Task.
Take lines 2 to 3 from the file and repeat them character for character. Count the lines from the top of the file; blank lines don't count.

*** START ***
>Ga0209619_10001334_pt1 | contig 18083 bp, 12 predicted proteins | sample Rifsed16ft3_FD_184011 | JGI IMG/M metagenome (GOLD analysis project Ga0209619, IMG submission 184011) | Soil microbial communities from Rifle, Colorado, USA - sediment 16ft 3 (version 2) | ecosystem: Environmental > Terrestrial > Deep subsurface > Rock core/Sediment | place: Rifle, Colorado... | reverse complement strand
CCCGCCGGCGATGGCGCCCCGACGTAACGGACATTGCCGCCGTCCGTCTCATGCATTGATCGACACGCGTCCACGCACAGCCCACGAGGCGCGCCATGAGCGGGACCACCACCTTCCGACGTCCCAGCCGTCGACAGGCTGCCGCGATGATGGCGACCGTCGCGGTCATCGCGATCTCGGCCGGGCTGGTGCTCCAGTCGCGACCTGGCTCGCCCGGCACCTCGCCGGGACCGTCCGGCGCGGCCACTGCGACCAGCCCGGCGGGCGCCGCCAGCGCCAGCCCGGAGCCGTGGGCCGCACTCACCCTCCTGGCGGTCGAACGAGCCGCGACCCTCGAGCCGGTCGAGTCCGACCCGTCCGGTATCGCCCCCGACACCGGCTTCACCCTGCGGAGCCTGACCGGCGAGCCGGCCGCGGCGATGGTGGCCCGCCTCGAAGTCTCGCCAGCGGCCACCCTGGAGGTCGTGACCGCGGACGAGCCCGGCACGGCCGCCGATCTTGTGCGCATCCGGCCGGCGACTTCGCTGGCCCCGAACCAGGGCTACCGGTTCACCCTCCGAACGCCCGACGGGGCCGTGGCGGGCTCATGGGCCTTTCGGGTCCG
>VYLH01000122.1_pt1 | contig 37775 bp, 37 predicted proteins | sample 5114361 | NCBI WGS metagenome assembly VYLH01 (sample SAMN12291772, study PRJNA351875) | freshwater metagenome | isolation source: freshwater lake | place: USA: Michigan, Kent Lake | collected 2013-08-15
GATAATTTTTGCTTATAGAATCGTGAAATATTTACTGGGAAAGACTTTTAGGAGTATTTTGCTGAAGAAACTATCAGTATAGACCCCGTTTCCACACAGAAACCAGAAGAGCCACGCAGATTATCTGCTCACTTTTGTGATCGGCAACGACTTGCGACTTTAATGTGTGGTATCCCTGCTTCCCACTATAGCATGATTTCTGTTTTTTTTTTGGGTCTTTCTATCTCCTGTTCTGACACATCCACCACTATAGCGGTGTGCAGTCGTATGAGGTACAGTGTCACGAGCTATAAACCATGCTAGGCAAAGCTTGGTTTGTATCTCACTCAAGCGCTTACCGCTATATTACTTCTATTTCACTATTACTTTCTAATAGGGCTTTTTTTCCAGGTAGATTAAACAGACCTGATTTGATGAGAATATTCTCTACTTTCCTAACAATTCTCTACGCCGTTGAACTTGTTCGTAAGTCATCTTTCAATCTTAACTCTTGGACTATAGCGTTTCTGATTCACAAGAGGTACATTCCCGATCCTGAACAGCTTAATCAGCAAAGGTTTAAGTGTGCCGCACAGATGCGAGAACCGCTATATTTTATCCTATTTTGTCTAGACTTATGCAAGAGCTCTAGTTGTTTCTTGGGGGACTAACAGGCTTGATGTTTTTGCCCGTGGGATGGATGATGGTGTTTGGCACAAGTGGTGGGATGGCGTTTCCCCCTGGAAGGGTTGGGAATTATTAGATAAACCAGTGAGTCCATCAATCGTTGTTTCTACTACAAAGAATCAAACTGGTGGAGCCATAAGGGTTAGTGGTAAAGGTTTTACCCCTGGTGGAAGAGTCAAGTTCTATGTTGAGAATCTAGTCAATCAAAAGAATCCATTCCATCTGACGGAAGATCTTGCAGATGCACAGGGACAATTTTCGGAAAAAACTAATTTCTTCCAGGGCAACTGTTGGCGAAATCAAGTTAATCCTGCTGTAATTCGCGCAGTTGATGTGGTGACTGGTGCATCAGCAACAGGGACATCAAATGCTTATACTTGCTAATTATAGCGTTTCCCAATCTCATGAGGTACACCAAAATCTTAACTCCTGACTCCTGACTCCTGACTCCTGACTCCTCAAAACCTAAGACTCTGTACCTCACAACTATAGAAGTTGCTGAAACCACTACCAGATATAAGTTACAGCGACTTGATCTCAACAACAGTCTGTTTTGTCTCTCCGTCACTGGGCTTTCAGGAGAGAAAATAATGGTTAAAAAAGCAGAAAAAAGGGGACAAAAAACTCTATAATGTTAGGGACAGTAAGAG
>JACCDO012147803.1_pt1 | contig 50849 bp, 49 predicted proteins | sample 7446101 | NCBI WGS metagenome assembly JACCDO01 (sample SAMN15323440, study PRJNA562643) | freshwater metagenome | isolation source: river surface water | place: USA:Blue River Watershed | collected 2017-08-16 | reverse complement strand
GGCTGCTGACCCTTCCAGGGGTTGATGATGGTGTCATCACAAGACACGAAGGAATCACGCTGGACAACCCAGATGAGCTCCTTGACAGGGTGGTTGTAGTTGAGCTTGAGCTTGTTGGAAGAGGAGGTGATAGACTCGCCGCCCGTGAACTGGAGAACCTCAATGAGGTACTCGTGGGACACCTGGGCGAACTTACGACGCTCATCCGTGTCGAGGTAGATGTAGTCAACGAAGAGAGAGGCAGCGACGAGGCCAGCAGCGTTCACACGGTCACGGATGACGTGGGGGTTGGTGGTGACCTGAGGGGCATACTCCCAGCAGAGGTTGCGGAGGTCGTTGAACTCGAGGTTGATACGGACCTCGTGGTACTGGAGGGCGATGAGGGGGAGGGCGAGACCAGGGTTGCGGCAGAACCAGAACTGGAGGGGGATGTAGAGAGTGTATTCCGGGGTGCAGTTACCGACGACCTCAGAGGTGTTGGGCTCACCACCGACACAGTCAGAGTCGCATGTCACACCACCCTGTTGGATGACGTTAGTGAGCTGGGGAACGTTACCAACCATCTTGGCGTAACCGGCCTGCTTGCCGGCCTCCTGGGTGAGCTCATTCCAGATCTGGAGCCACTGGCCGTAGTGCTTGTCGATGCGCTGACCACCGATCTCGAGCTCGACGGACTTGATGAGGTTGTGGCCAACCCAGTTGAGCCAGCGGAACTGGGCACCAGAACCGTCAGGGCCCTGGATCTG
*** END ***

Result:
CCCGCCGGCGATGGCGCCCCGACGTAACGGACATTGCCGCCGTCCGTCTCATGCATTGATCGACACGCGTCCACGCACAGCCCACGAGGCGCGCCATGAGCGGGACCACCACCTTCCGACGTCCCAGCCGTCGACAGGCTGCCGCGATGATGGCGACCGTCGCGGTCATCGCGATCTCGGCCGGGCTGGTGCTCCAGTCGCGACCTGGCTCGCCCGGCACCTCGCCGGGACCGTCCGGCGCGGCCACTGCGACCAGCCCGGCGGGCGCCGCCAGCGCCAGCCCGGAGCCGTGGGCCGCACTCACCCTCCTGGCGGTCGAACGAGCCGCGACCCTCGAGCCGGTCGAGTCCGACCCGTCCGGTATCGCCCCCGACACCGGCTTCACCCTGCGGAGCCTGACCGGCGAGCCGGCCGCGGCGATGGTGGCCCGCCTCGAAGTCTCGCCAGCGGCCACCCTGGAGGTCGTGACCGCGGACGAGCCCGGCACGGCCGCCGATCTTGTGCGCATCCGGCCGGCGACTTCGCTGGCCCCGAACCAGGGCTACCGGTTCACCCTCCGAACGCCCGACGGGGCCGTGGCGGGCTCATGGGCCTTTCGGGTCCG
>VYLH01000122.1_pt1 | contig 37775 bp, 37 predicted proteins | sample 5114361 | NCBI WGS metagenome assembly VYLH01 (sample SAMN12291772, study PRJNA351875) | freshwater metagenome | isolation source: freshwater lake | place: USA: Michigan, Kent Lake | collected 2013-08-15